What Is Multi-System Inflammatory Syndrome? Experts Explain
With all this COVID-19 pandemic stuff happening right now, the universe decided that we needed something else to worry about, I guess. A new phrase is popping up in headlines — multi-system inflammatory syndrome — and it apparently affects kids. Ugh, I just don’t think I can handle any more, guys. Does this also have to do with COVID or is this its own separate condition that’s starting to make kids sick? Should we be worried?
Multi-system inflammatory syndrome — or MIS-C — is a serious health condition that occurs in children under 21 years of age, and according to the American Academy of Pediatrics (AAP), "The Centers for Disease Control and Prevention (CDC) has made a connection between COVID-19 and MIS-C. While we do not know who is most at risk for this illness, scientists around the world are working hard to understand this syndrome and how best to treat it."
Dr. Robert Hamilton, a pediatrician at Providence Saint John’s Health Center in Santa Monica, California, tells Romper, “The most important thing that parents should know is first, MIS-C is very, very rare and only occurs in children who have had COVID. Another important point that parents should understand is MIS-C is treatable, and that children who get this late complication of COVID recover.”
Dr. Daniel Ganjian, who is also a pediatrician at Providence Saint John’s Health Center in Santa Monica, California, tells Romper that thankfully, not all young patients with COVID get this syndrome. "In fact it is very rare to get it. It is a complication of COVID that affects the sickest kids. Multiple organ systems are affected (cardiac, renal, respiratory, hematologic, gastrointestinal, dermatologic or neurological).”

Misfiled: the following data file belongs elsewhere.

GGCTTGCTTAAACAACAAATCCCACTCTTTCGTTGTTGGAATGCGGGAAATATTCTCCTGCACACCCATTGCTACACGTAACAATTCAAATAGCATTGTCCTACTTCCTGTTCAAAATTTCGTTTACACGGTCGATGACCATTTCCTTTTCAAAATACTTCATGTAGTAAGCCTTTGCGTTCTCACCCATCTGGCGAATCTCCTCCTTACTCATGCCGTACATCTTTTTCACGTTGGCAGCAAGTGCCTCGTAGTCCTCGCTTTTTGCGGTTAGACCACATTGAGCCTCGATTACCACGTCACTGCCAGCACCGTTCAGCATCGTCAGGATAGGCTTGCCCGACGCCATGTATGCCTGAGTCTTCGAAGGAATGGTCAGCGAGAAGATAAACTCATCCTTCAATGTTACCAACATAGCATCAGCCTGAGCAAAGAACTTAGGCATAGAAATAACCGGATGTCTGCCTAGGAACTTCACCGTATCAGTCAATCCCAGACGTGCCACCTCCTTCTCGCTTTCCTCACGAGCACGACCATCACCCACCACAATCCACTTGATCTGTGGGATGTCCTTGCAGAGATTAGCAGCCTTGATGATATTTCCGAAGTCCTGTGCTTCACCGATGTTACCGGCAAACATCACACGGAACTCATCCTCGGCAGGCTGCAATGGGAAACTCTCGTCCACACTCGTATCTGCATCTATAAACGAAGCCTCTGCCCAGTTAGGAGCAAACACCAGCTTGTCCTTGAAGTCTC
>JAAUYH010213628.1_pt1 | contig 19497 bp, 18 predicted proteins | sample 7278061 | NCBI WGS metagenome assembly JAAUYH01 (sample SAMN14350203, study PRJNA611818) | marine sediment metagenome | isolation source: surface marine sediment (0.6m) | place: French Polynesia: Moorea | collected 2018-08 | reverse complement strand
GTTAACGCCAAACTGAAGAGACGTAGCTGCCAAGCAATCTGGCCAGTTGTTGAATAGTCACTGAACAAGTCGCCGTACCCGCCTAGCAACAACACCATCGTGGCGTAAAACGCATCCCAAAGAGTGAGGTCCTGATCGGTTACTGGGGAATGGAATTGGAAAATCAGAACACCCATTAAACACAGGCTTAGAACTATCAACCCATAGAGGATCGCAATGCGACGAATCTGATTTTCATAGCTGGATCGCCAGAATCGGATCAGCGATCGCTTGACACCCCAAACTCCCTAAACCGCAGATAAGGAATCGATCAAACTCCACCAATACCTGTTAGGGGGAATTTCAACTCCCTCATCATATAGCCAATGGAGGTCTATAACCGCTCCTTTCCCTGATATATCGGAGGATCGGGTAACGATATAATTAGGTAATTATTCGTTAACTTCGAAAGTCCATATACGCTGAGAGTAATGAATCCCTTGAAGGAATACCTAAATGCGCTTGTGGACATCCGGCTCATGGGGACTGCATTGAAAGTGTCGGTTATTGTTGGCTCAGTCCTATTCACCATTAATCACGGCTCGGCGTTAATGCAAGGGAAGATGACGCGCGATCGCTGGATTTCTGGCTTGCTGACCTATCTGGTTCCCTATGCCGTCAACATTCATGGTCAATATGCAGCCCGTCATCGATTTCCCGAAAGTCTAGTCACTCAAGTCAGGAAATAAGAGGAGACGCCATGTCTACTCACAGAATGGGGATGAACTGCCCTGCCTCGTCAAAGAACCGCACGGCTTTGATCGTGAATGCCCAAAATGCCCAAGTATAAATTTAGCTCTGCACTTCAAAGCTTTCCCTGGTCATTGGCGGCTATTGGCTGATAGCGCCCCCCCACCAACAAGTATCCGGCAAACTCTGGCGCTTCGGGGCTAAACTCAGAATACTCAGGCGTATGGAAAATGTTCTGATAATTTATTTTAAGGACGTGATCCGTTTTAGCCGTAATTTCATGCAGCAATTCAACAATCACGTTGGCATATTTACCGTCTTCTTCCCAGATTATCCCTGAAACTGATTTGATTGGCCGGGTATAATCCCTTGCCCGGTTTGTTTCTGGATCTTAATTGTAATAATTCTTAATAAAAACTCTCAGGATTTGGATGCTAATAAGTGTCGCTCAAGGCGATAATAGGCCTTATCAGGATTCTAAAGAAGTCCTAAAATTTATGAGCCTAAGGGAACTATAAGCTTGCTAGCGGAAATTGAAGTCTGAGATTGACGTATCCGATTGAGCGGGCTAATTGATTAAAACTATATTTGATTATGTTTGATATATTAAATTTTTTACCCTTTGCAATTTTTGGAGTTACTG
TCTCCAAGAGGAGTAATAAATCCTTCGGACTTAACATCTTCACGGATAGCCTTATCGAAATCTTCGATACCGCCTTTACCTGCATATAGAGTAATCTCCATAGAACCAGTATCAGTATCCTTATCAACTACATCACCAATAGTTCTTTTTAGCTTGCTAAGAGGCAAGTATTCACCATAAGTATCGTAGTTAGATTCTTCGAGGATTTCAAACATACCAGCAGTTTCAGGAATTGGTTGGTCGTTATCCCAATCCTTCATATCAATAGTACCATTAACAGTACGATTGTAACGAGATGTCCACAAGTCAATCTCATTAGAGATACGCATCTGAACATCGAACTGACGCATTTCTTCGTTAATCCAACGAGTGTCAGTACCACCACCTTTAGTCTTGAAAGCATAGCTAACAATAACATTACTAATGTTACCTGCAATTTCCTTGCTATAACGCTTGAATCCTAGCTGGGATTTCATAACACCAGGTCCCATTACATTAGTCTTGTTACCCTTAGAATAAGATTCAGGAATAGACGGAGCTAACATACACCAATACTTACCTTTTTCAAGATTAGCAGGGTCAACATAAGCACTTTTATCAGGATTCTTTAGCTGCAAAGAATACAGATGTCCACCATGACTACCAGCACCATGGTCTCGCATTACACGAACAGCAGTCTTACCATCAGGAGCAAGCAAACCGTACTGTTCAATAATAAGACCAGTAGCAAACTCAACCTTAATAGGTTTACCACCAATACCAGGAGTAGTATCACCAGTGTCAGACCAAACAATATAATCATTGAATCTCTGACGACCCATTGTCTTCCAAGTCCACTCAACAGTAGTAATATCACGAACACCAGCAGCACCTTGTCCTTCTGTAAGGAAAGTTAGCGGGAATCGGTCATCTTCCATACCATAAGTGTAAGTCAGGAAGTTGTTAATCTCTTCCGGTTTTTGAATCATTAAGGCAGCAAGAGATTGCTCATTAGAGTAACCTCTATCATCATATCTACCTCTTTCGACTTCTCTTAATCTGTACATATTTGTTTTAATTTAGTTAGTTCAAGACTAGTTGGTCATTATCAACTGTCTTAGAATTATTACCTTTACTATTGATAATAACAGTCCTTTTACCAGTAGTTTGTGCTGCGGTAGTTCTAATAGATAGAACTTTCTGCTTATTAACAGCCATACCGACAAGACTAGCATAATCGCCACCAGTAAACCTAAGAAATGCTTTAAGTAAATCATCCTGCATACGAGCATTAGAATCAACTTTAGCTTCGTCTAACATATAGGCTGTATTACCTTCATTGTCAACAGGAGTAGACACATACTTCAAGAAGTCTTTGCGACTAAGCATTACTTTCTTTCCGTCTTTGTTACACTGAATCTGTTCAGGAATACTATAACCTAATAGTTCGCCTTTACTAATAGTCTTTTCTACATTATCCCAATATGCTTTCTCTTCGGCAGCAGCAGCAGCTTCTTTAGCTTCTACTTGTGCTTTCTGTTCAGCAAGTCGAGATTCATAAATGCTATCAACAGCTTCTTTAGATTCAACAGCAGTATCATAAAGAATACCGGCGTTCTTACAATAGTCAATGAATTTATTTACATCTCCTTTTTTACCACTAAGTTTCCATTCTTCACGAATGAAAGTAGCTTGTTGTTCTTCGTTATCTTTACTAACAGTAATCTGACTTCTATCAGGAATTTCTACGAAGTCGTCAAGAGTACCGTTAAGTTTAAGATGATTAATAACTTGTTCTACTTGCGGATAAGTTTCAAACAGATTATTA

So what does this look like exactly? “It is manifested in children as an unexplained fever for four to five days, red eyes without discharge, a red tongue, red and cracked lips, body rashes, swollen lymph nodes, swollen hands and feet, stomach pain, and aneurysms," Hamilton says. These aneurysms are caused by the coronary arteries becoming dilated due to the organ systems being affected. Hamilton adds it’s similar to “Kawasaki Disease" (KD), which was first described in Japan. Though KD was thought to have been caused by a virus and that there was a “genetic predisposition to the condition,” Hamilton notes.
The AAP says that another symptom that's been noted in children who have MIS-C is confusion, or seeming overly sleepy.
“With the advent of COVID, researchers in the United Kingdom noted an increase in previously healthy children who were presenting with a ‘Kawasaki-like’ syndrome. When these patients were checked for COVID infection, many were found to have antibodies to the coronavirus, indicating that they had previously been infected with COVID,” Hamilton says. “The thinking among researchers is this newly defined syndrome is a late complication in some children who have been infected with COVID.”
However, Ganjian reiterates that parents shouldn’t feel that just because their kids have had COVID doesn’t mean they’ll develop this syndrome — rather, a vast majority will not.
“Like any disease, there are cases of children who have died from it, but most recover, especially with our therapies: IVIG, and sometimes, steroids. Most recover over months,” Ganjian says.
“There have been a handful of deaths due to MIS-C, but they have been extremely rare,” Hamilton adds.
Ganjian says to be sure to speak to your doctor if you feel your child has some of the symptoms — fever, rash, stomachache, diarrhea, COVID, or any other concerns.
Dr. Robert Hamilton, pediatrician at Providence Saint John’s Health Center in Santa Monica, California, and host of the podcast ‘The Hamilton Review: Where Kids and Culture Collide’
Dr. Daniel Ganjian, pediatrician at Providence Saint John’s Health Center in Santa Monica, California